BloggingHeadTV on Framing Science
Matthew C. Nisbet, Ph.D. is Associate Professor of Communication Studies, Public Policy, and Urban Affairs at Northeastern University. Nisbet studies the role of communication and advocacy in policymaking and public affairs, focusing on debates over over climate change, energy, and sustainability. Among awards and recognition, Nisbet has been a Visiting Shorenstein Fellow on Press, Politics, and Public Policy at Harvard University's Kennedy School of Government, a Health Policy Investigator at the Robert Wood Johnson Foundation, and a Google Science Communication Fellow. In 2011, the editors at the journal Nature recommended Nisbet's research as “essential reading for anyone with a passing interest in the climate change debate,” and the New Republic highlighted his work as a “fascinating dissection of the shortcomings of climate activism."
To be honest, I hadn't seen the online program Bloggingheads.tv before. But today they offer a pretty substantive discussion of our Framing Science thesis. Apparently the host agrees with us. His co-host misunderstands our goals for communication and the research on framing and media influence. But that's okay. It's clearly meant to be a point/counter-point. Kind of a Siskel and Ebert of blog commentary. Pretty cool.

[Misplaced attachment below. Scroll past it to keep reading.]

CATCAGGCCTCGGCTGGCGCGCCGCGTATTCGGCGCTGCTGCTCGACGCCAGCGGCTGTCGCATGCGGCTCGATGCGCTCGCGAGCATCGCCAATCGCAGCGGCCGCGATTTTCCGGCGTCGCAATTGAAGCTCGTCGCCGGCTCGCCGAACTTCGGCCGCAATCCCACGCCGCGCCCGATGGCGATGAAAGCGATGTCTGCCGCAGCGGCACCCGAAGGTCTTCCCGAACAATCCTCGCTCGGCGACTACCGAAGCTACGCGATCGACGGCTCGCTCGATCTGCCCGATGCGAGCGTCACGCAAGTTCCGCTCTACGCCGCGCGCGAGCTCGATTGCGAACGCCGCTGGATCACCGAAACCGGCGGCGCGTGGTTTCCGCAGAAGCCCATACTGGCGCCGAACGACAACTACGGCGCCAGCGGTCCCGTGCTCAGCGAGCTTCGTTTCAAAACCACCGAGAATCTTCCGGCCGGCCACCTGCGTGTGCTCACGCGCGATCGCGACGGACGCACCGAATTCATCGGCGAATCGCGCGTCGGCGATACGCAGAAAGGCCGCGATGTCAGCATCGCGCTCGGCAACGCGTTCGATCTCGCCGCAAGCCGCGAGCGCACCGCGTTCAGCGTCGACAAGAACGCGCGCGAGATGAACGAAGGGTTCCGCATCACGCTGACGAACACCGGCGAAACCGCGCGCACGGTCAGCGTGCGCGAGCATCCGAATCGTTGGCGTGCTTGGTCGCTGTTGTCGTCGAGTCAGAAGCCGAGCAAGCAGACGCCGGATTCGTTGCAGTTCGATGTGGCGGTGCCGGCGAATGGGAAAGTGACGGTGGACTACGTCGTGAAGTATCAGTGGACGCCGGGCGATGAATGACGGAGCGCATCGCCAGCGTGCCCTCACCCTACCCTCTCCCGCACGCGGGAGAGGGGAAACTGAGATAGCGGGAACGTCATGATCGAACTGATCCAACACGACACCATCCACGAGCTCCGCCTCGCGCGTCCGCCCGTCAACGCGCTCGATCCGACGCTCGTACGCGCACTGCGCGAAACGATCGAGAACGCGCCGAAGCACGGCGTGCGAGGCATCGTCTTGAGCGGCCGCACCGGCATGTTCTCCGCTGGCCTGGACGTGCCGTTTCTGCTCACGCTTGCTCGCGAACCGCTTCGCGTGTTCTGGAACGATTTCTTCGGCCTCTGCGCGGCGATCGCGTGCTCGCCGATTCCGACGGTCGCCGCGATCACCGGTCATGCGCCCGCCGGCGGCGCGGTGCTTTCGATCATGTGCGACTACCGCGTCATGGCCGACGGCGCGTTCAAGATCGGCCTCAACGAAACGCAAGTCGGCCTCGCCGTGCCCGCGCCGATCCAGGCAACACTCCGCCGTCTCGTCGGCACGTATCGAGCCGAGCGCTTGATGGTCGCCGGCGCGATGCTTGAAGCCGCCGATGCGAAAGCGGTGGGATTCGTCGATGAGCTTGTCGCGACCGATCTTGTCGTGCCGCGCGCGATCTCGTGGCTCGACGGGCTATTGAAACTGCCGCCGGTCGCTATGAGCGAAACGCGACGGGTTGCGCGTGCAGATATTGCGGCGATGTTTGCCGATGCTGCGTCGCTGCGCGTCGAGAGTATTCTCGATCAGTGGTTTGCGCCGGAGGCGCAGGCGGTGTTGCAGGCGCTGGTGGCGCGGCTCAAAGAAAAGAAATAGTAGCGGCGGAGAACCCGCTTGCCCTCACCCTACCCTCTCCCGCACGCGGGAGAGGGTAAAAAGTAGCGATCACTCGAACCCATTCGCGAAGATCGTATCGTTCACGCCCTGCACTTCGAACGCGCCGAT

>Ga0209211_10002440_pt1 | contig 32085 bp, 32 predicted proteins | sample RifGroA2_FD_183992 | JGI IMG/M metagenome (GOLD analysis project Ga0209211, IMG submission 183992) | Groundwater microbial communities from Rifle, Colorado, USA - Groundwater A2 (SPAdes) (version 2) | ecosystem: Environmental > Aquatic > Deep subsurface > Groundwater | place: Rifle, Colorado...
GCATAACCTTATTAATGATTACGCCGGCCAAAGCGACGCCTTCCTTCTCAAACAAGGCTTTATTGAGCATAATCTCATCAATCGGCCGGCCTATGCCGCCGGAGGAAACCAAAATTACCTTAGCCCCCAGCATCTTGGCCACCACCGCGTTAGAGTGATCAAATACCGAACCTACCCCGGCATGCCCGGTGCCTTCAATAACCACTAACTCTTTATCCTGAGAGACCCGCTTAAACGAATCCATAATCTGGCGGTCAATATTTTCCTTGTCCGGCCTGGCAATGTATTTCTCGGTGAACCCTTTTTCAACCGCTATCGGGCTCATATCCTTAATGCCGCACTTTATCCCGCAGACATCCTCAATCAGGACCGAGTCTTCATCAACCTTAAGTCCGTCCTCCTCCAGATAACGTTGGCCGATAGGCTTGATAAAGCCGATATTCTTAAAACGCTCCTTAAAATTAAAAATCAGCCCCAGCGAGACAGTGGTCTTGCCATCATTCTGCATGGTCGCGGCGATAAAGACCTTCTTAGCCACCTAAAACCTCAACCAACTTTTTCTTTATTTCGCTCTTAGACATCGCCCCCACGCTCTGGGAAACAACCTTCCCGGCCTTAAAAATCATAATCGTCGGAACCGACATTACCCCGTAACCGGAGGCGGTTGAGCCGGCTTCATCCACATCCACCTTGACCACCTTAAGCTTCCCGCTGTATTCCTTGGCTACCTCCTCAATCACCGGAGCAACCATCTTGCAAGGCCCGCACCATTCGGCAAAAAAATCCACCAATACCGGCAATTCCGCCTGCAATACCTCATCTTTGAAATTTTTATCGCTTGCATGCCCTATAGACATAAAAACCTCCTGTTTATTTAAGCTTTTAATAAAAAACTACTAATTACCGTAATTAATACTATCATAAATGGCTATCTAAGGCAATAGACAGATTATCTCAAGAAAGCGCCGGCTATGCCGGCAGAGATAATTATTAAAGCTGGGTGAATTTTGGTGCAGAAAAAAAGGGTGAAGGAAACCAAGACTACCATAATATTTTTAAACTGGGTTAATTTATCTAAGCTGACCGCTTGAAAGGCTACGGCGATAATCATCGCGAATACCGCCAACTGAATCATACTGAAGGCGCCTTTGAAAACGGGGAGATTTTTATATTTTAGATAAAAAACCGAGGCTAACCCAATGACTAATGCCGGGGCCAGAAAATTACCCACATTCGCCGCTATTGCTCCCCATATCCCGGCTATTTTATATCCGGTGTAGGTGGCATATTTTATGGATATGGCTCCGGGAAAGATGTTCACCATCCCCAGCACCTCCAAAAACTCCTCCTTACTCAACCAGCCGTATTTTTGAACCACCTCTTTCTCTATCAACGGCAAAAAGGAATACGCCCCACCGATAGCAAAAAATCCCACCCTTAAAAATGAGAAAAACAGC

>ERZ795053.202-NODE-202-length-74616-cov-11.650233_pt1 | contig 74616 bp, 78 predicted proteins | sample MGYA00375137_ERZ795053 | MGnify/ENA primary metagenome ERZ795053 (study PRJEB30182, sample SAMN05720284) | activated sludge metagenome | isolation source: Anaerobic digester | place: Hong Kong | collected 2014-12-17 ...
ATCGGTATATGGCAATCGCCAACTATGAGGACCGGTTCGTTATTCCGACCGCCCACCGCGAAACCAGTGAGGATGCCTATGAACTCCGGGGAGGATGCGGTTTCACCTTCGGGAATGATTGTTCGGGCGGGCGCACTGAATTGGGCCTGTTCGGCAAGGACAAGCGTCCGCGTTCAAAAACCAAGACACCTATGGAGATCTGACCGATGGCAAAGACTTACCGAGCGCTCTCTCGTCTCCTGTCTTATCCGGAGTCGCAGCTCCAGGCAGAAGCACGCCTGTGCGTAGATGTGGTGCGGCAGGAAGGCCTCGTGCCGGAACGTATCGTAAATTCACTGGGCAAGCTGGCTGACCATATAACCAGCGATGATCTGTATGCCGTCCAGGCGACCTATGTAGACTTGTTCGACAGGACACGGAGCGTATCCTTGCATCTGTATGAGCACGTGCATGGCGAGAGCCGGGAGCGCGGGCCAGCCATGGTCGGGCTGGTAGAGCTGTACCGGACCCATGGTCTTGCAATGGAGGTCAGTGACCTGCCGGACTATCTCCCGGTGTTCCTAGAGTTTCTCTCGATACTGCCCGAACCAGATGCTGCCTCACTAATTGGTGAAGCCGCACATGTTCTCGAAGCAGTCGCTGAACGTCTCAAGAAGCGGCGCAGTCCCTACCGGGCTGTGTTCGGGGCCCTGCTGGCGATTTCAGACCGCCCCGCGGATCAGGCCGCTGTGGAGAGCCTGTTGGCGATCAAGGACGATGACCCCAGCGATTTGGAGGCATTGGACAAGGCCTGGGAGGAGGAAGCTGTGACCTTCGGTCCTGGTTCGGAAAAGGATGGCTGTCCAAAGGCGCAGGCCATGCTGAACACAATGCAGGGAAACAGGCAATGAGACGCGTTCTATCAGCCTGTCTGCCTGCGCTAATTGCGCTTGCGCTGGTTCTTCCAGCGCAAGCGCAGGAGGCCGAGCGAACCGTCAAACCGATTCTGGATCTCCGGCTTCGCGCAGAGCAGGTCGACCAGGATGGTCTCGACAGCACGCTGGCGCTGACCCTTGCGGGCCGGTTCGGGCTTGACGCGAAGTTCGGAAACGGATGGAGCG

New research identifies an unexpected source for some of earth's water.
- A lot of Earth's water is asteroidal in origin, but some of it may come from nebulae.
- Our planet hides majority of its water inside: two oceans in the mantle and 4–5 in the core.
- New reason to suspect that water is abundant throughout the universe.
Progressive America would be half as big, but twice as populated as its conservative twin.
- America's two political tribes have consolidated into 'red' and 'blue' nations, with seemingly irreconcilable differences.
- Perhaps the best way to stop the infighting is to go for a divorce and give the two nations a country each
- Based on the UN's partition plan for Israel/Palestine, this proposal provides territorial contiguity and sea access to both 'red' and 'blue' America
SpaceX plans to launch about 12,000 internet-providing satellites into orbit over the next six years.
- SpaceX plans to launch 1,600 satellites over the next few years, and to complete its full network over the next six.
- Blanketing the globe with wireless internet-providing satellites could have big implications for financial institutions and people in rural areas.
- Some are concerned about the proliferation of space debris in Earth's orbit.
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